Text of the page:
May 30, 2005
Tuning into Tazzvision
By SCOTT ZERR - Edmonton Sun
Wrestlers never really retire. They just find new ways of surviving. For Tazz, that means being at ringside and announcing the action of the same mano-a-mano tussles that he used to battle through night after night.
"I don't miss being in the ring. My body is beat up and this is a young man's business," said Tazz, who will be calling the dropkicks, bodyslams and chairshots from the commentator's table when World Wrestling Entertainment's Smackdown! rolls into Rexall Place in Edmonton Tuesday night.
"Now I'd rather tell the stories that are happening in the ring. I had a lot of fun in my wrestling career -- mostly good times, some bad, but I wouldn't want to do anything different.
"Being on the broadcast side of things is like giving me a second career. This is the next phase of my professional life. It's given my career legs because you can only be in the ring for so many years. Now I get to sit at ringside and talk and promote the guys."
Tazz's style is certainly a unique one when it comes to relaying the information to the viewer. Throughout the history of TV wrestling, the analyst's role has often been one of comedy, and more often than not, rooting for the heel (bad guy). Tazz (real name Peter Senerca) is a no-nonsense type who calls the action in such a manner that a viewer might expect him to break out a Telestrator and start diagramming the plays. It's a delivery that hasn't been accepted by all but the true wrestling fans have a great appreciation for his style.
"It's by design and I take great pride in that," said Tazz, who defeated Kurt Angle in his WWE debut and went on to claim the Hardcore and tag-team titles.
"I try to be an analyst like in baseball or football. Joe Morgan on ESPN does a great job because he teaches you about the game. That's what I try and do. I like to analyse what the fans are watching and explain to them what each hold is and why it hurts. And making fun of Cole (play-by-play partner Michael Cole) is easy to do."
Tazz has had his share of critics, both for his commentary and as a wrestler. That comes in stride with being on TV week after week, but what has become a sore spot for those in the wrestling business in recent years are the rumour-mongers and gossips parading through the countless Internet sites (a simple search-engine check revealed more than 7.3 million sites that deal with WWE content).
For Hollywood stars and music icons, speculation on their personal lives is part of being famous. It seems wrestlers, too, have been lumped under the same spotlight.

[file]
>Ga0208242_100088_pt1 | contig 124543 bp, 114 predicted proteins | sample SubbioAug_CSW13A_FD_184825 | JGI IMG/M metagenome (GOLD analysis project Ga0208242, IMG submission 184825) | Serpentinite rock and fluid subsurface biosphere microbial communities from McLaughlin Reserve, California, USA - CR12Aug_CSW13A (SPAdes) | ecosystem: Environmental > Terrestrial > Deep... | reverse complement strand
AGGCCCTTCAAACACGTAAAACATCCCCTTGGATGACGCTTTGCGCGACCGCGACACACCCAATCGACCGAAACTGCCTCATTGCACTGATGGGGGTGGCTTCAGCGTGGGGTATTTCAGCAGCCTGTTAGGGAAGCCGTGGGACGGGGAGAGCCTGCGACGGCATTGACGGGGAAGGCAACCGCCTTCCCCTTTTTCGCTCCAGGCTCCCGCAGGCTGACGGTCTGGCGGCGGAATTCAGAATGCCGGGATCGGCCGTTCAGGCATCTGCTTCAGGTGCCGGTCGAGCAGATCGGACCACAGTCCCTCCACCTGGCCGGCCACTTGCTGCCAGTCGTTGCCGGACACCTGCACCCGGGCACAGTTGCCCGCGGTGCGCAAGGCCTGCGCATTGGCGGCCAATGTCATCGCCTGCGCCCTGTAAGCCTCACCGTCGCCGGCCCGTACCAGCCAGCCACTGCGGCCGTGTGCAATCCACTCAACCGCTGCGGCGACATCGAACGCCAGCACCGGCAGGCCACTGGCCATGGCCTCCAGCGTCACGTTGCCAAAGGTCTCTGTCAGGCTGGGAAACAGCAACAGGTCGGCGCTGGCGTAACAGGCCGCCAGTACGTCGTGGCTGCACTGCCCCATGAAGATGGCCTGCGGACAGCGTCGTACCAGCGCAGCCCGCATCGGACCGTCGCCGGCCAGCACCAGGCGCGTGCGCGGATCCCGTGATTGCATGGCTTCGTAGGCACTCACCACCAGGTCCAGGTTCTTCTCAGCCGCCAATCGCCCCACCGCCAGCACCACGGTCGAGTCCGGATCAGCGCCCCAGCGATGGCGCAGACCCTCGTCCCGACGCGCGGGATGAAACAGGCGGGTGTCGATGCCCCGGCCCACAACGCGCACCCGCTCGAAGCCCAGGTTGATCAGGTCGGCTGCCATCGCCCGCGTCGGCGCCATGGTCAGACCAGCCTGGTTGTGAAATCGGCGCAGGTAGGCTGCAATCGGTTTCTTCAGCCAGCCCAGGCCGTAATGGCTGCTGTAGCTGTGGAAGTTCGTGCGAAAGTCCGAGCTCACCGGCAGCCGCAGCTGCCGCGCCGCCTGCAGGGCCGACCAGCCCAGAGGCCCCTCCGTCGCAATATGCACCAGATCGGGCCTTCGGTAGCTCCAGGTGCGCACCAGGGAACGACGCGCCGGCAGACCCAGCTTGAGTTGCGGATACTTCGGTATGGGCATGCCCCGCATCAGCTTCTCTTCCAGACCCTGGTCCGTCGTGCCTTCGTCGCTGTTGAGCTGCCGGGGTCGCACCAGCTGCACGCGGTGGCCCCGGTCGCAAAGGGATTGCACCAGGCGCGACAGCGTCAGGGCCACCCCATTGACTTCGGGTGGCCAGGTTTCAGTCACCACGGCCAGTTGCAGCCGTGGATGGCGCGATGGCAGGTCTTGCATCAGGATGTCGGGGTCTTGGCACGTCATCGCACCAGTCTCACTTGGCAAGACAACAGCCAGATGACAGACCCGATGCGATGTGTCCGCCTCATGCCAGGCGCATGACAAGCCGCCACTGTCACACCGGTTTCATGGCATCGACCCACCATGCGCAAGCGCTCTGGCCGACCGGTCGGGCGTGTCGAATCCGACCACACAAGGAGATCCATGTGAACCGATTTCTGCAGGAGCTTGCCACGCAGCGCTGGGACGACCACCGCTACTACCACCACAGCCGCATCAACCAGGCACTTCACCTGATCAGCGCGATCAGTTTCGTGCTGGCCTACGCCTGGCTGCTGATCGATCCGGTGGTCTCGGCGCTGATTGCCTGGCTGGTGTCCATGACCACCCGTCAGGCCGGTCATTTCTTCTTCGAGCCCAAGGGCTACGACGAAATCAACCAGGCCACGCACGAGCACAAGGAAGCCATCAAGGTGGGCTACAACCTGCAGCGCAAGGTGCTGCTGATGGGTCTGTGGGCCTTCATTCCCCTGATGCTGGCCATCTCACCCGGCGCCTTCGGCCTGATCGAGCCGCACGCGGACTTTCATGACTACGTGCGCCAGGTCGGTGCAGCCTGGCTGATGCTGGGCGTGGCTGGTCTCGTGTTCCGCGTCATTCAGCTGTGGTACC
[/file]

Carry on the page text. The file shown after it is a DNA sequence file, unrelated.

"I'm not opposed to the Internet, but there's a lot of BS, especially the backstage gossip, and there's no need for that. There's the old saying, 'Loose lips sink ships,'" said Tazz.
"I have a problem with spoilers because to me it's like lining up to see a movie with your wife and somebody walks out and is talking about the finish. I don't think the Internet is bad for business because in our country you have the right to say what you want. But the guys on these wrestling sites are not reporters. They've never been in the ring and they have no real insight. Too often they state something as fact when it's just their opinion.
"I think it's a shame that our personal lives get out there, but life is like that. We're in the public eye and that comes with the territory. We are public figures but I don't think it's cool when our private lives become public, especially when it's all opinion and speculation. Speculation sucks when somebody doesn't know the truth.
"I guess we have to take it on the chin. It just means when somebody is talking about you, they're giving somebody else a break. Life goes on."
Despite his long layoff from the ring to focus on broadcasting, Tazz will make his rugged return for the WWE's One Night Stand pay-per-view featuring the wild menagerie from Extreme Championship Wrestling. As one of the most popular characters in ECW's history, the master of the Tazzmission is eager to see what his role will be when the hardcore brand comes back on June 12.
"I will definitely be involved," said the two-time ECW world and tag-team champ.
"I hope the people like what I do. I'm a little concerned because I'm not sure if I can just turn on what I was and what I was able to do before.
"I'm going to hang my ties up and give the people the best of the old-school Tazz and I think it will work."